Good morning, Nadine.
Our discussion yesterday got me thinking about the power of computer technology in our daily lives. Browsing the "papers" this morning (interactive editions, thank you), I noticed how many stories illustrate this in one way or another. The Wall Street Journal, for example, reports that much of the evidence gathered by Ken Starr in the Lewinsky matter came from emails Monica had sent to various of her friends, and then had deleted from her computer. The story makes the point that once an email message is sent through cyberspace, it becomes almost impossible to delete. This, of course, has very significant implications in terms of privacy. We tend to think of communications as pieces of paper that can be destroyed and thereby kept from prying eyes, but email is very different. Once something is written to a disk, it can later be recovered, or there may be backup copies that the author is simply not aware of. The rule of thumb seems to be that if you don't want the world to know what you're thinking, you'd better not put it in an email message.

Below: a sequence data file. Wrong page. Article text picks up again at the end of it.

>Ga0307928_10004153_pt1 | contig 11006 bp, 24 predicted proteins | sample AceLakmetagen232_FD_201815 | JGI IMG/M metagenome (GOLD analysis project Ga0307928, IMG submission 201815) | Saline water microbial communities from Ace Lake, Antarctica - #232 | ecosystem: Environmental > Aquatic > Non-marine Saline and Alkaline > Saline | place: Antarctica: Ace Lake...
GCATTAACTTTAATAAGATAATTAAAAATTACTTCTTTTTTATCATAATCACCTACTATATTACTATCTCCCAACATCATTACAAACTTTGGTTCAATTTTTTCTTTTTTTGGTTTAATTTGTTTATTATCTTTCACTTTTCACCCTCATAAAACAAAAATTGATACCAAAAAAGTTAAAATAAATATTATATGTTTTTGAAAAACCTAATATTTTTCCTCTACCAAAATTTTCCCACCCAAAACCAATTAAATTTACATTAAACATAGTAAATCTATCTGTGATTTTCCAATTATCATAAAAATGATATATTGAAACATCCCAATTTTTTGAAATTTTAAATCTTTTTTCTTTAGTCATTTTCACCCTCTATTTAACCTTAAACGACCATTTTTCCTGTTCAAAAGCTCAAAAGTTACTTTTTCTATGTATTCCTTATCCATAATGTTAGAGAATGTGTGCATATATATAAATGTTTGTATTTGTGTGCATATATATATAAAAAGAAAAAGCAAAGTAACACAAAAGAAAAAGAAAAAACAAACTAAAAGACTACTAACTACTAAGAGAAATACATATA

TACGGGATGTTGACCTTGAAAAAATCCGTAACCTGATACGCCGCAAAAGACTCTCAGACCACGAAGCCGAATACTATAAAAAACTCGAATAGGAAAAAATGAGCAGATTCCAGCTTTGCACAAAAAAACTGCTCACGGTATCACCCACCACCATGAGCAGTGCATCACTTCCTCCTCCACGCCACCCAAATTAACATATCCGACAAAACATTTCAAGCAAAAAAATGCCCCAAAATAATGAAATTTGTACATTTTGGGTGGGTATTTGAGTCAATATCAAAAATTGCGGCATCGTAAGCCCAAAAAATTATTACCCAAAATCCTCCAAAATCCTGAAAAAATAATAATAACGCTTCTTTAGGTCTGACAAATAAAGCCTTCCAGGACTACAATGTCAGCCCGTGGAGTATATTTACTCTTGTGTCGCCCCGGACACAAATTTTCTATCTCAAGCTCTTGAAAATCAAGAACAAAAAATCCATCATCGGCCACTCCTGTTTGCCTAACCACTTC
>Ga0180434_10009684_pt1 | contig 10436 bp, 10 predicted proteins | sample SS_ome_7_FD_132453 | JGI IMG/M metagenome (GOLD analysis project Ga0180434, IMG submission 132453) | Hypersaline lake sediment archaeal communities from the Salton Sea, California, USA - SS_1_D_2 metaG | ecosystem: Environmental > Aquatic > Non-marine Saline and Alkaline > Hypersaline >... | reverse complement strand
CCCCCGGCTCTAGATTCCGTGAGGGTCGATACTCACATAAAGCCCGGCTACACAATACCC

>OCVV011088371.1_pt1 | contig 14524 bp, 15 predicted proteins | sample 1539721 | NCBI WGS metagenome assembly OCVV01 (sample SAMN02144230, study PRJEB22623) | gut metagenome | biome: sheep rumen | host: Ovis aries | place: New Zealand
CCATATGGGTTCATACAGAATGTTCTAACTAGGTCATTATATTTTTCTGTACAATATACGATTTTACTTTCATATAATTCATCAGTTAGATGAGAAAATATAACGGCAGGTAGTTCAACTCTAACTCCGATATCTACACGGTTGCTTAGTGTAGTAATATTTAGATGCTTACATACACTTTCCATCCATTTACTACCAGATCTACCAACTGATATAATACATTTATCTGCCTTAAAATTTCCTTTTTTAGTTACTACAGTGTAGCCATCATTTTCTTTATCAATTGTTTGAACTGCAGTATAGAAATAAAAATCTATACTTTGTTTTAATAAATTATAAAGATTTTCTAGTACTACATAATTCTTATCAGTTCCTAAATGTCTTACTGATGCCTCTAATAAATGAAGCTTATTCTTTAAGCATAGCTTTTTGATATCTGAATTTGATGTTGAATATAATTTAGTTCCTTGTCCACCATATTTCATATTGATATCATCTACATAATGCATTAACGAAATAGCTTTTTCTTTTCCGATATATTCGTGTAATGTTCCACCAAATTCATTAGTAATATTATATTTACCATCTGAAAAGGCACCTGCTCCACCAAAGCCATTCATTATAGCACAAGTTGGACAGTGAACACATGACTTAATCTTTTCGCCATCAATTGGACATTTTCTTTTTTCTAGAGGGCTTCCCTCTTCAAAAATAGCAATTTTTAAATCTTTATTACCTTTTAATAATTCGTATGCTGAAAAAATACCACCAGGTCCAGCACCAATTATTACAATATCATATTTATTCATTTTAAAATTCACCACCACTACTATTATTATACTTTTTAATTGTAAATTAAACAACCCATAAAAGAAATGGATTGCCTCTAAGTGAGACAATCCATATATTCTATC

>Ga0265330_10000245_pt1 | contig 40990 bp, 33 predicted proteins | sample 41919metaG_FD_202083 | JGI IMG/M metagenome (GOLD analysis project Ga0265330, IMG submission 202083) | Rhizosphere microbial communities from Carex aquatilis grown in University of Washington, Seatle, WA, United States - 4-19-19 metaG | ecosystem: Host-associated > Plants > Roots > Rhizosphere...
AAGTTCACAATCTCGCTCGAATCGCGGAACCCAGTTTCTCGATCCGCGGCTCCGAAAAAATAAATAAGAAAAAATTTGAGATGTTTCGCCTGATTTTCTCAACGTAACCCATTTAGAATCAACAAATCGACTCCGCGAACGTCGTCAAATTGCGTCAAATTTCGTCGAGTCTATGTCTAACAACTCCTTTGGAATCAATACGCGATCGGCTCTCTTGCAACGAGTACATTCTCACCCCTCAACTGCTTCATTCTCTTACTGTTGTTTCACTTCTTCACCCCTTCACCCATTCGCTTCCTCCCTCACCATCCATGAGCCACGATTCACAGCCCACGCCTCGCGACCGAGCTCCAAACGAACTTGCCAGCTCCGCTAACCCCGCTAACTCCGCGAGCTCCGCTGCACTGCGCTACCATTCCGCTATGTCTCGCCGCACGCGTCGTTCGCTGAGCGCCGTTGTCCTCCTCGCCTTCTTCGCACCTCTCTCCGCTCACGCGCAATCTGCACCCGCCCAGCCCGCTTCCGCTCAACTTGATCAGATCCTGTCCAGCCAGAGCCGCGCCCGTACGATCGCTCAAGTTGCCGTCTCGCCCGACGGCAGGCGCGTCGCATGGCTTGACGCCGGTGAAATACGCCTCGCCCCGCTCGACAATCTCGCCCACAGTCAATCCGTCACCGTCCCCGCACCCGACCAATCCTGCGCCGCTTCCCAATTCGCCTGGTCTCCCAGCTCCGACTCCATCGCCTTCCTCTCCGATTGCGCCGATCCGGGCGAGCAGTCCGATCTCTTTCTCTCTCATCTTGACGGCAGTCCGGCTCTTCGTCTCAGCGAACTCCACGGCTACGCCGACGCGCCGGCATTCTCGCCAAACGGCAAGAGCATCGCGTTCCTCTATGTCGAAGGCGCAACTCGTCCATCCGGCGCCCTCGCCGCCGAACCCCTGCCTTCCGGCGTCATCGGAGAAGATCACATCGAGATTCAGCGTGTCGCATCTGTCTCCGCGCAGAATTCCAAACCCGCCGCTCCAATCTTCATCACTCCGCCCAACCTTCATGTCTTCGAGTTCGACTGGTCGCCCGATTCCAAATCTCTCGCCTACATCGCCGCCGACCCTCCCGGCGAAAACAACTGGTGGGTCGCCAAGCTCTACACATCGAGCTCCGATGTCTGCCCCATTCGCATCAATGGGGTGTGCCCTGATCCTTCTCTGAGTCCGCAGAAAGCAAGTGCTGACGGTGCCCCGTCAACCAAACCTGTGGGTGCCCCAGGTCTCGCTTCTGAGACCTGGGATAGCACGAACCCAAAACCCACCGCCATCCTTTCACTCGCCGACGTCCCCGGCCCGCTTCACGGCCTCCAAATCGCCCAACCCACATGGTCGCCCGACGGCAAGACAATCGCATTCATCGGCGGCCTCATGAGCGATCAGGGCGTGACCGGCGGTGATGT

A New York Times story, in the Technology section, focuses on negative grassroots campaigning by individuals who disseminate adverse information about candidates. The information is posted to websites constructed for the very purpose of injecting these slurs into the campaign.
Two stories in the Wall Street Journal address somewhat different aspects of computer power. In Asia, the proliferation of personal computers threatens to turn the established social order (where age is equated with knowledge) on its head. Younger workers, comfortable with the use of computers, are now showing their superiors how to use email and save their jobs. The second story discusses how access to the internet has changed the tenor of salary negotiations by giving employees and job candidates access to various data bases containing information about salary levels in their fields.
All of which leads me to revise somewhat my concern about the tinkering of the FTC and other government agencies. The simple fact is that this thing is much too big for any government bureaucrat to even understand, never mind regulate. How, for example, does the Federal Election Commission begin to figure out who's behind a website that sways large numbers of voters against a particular candidate, thereby helping the opposing candidate? Let's face it, Nadine, fair or unfair, laissez-faire is the way of life on the internet. What Adam Smith could only dream of, Bill Gates and his army of nerds have made a reality. Libertarians (civil or rude) should applaud these developments.